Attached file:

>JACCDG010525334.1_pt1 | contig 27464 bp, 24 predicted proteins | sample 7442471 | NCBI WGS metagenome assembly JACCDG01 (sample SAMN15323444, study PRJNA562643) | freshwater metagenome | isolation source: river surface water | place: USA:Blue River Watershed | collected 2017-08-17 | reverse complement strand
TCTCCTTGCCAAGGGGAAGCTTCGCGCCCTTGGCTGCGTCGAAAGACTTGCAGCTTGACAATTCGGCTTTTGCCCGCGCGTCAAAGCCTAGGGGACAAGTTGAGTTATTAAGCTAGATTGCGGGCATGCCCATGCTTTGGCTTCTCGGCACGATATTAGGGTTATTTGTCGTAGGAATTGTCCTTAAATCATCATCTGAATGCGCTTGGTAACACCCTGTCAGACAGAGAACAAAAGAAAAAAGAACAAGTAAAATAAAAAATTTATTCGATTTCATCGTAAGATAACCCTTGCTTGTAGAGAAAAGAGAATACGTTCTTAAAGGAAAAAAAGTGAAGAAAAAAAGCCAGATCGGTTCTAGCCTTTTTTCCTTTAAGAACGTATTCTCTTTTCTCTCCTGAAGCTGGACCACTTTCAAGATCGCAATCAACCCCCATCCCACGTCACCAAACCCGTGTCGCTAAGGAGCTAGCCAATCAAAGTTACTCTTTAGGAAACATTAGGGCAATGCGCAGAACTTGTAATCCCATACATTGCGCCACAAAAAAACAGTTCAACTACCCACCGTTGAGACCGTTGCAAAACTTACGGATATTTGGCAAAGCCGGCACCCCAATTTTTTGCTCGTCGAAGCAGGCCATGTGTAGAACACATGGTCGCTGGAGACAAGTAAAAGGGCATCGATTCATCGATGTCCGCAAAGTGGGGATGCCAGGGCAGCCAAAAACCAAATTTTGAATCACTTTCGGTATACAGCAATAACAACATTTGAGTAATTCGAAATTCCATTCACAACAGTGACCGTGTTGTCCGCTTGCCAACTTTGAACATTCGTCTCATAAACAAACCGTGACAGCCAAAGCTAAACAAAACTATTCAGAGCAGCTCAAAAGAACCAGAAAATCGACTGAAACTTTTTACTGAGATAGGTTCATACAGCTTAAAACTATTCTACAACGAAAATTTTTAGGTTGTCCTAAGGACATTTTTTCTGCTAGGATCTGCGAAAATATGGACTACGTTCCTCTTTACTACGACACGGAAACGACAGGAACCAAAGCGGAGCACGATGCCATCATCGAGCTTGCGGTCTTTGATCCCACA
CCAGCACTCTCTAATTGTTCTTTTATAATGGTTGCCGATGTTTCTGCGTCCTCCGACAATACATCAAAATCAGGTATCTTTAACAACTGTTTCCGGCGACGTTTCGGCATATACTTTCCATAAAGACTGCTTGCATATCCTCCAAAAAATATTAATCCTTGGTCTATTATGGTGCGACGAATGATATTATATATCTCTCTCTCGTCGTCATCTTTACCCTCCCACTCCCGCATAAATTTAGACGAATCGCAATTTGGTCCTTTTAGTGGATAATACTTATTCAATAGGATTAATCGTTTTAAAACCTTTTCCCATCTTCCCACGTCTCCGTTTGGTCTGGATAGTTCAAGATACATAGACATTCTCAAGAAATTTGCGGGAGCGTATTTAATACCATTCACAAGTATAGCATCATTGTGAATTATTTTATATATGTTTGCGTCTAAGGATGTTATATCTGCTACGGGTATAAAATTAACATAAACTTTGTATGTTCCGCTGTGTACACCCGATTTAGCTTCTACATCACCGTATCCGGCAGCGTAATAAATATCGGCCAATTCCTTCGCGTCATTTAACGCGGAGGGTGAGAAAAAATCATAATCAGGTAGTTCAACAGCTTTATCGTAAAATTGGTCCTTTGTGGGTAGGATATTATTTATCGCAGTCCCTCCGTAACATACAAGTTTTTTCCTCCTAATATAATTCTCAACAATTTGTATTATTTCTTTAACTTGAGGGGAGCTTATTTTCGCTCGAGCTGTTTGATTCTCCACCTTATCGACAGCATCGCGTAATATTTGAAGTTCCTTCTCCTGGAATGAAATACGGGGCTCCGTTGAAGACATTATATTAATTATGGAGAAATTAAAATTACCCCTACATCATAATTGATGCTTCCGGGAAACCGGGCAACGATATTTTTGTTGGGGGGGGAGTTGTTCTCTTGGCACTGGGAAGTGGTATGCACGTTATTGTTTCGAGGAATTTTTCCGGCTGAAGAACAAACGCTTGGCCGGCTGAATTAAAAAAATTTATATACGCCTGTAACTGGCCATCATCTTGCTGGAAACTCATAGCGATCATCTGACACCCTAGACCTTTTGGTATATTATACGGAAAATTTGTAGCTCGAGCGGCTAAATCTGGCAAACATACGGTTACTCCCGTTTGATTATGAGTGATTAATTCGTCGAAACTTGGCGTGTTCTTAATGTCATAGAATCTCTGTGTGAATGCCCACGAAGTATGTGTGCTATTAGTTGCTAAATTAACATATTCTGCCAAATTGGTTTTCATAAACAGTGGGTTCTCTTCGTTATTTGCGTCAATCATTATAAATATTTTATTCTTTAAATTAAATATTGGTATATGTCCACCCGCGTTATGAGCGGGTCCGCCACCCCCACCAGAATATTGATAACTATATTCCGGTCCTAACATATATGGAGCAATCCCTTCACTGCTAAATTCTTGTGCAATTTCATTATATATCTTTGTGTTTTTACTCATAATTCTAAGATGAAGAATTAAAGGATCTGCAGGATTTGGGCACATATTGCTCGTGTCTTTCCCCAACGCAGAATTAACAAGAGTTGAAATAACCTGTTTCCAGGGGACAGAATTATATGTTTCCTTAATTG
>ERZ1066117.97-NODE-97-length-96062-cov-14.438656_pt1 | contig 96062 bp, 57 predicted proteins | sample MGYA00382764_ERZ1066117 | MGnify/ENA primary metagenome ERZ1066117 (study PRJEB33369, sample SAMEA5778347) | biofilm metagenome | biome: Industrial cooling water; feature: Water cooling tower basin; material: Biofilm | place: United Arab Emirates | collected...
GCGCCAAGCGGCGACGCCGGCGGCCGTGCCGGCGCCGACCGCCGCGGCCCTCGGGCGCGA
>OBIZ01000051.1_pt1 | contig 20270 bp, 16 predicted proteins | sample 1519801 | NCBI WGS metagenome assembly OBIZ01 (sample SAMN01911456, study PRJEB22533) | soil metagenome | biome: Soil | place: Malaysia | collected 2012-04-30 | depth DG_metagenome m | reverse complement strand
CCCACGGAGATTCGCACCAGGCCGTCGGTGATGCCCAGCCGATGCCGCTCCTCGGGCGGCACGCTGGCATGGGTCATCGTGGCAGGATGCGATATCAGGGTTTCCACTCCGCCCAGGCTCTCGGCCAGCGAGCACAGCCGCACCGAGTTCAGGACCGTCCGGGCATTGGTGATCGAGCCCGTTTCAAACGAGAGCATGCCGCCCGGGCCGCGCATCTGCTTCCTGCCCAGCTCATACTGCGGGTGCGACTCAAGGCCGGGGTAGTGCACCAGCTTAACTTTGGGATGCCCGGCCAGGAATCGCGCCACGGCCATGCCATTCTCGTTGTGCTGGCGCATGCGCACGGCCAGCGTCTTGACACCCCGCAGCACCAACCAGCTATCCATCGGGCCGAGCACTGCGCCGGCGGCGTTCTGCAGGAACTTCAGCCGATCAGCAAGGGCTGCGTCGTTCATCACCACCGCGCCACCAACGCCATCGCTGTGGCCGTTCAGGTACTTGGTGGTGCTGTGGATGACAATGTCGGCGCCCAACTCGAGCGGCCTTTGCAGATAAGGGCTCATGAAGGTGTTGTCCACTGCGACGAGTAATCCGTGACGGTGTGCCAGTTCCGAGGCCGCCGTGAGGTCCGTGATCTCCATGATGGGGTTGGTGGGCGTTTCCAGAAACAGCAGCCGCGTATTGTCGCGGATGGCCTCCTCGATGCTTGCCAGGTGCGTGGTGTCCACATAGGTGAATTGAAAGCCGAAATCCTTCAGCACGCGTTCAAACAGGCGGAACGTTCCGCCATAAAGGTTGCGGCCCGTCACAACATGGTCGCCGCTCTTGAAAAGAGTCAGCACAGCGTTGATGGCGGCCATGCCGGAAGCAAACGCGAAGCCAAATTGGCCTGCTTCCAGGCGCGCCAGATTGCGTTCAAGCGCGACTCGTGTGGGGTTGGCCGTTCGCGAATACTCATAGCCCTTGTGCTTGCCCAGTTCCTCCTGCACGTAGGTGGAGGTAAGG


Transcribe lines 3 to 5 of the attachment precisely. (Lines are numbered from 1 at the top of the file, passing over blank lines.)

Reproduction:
CCAGCACTCTCTAATTGTTCTTTTATAATGGTTGCCGATGTTTCTGCGTCCTCCGACAATACATCAAAATCAGGTATCTTTAACAACTGTTTCCGGCGACGTTTCGGCATATACTTTCCATAAAGACTGCTTGCATATCCTCCAAAAAATATTAATCCTTGGTCTATTATGGTGCGACGAATGATATTATATATCTCTCTCTCGTCGTCATCTTTACCCTCCCACTCCCGCATAAATTTAGACGAATCGCAATTTGGTCCTTTTAGTGGATAATACTTATTCAATAGGATTAATCGTTTTAAAACCTTTTCCCATCTTCCCACGTCTCCGTTTGGTCTGGATAGTTCAAGATACATAGACATTCTCAAGAAATTTGCGGGAGCGTATTTAATACCATTCACAAGTATAGCATCATTGTGAATTATTTTATATATGTTTGCGTCTAAGGATGTTATATCTGCTACGGGTATAAAATTAACATAAACTTTGTATGTTCCGCTGTGTACACCCGATTTAGCTTCTACATCACCGTATCCGGCAGCGTAATAAATATCGGCCAATTCCTTCGCGTCATTTAACGCGGAGGGTGAGAAAAAATCATAATCAGGTAGTTCAACAGCTTTATCGTAAAATTGGTCCTTTGTGGGTAGGATATTATTTATCGCAGTCCCTCCGTAACATACAAGTTTTTTCCTCCTAATATAATTCTCAACAATTTGTATTATTTCTTTAACTTGAGGGGAGCTTATTTTCGCTCGAGCTGTTTGATTCTCCACCTTATCGACAGCATCGCGTAATATTTGAAGTTCCTTCTCCTGGAATGAAATACGGGGCTCCGTTGAAGACATTATATTAATTATGGAGAAATTAAAATTACCCCTACATCATAATTGATGCTTCCGGGAAACCGGGCAACGATATTTTTGTTGGGGGGGGAGTTGTTCTCTTGGCACTGGGAAGTGGTATGCACGTTATTGTTTCGAGGAATTTTTCCGGCTGAAGAACAAACGCTTGGCCGGCTGAATTAAAAAAATTTATATACGCCTGTAACTGGCCATCATCTTGCTGGAAACTCATAGCGATCATCTGACACCCTAGACCTTTTGGTATATTATACGGAAAATTTGTAGCTCGAGCGGCTAAATCTGGCAAACATACGGTTACTCCCGTTTGATTATGAGTGATTAATTCGTCGAAACTTGGCGTGTTCTTAATGTCATAGAATCTCTGTGTGAATGCCCACGAAGTATGTGTGCTATTAGTTGCTAAATTAACATATTCTGCCAAATTGGTTTTCATAAACAGTGGGTTCTCTTCGTTATTTGCGTCAATCATTATAAATATTTTATTCTTTAAATTAAATATTGGTATATGTCCACCCGCGTTATGAGCGGGTCCGCCACCCCCACCAGAATATTGATAACTATATTCCGGTCCTAACATATATGGAGCAATCCCTTCACTGCTAAATTCTTGTGCAATTTCATTATATATCTTTGTGTTTTTACTCATAATTCTAAGATGAAGAATTAAAGGATCTGCAGGATTTGGGCACATATTGCTCGTGTCTTTCCCCAACGCAGAATTAACAAGAGTTGAAATAACCTGTTTCCAGGGGACAGAATTATATGTTTCCTTAATTG
>ERZ1066117.97-NODE-97-length-96062-cov-14.438656_pt1 | contig 96062 bp, 57 predicted proteins | sample MGYA00382764_ERZ1066117 | MGnify/ENA primary metagenome ERZ1066117 (study PRJEB33369, sample SAMEA5778347) | biofilm metagenome | biome: Industrial cooling water; feature: Water cooling tower basin; material: Biofilm | place: United Arab Emirates | collected...
GCGCCAAGCGGCGACGCCGGCGGCCGTGCCGGCGCCGACCGCCGCGGCCCTCGGGCGCGA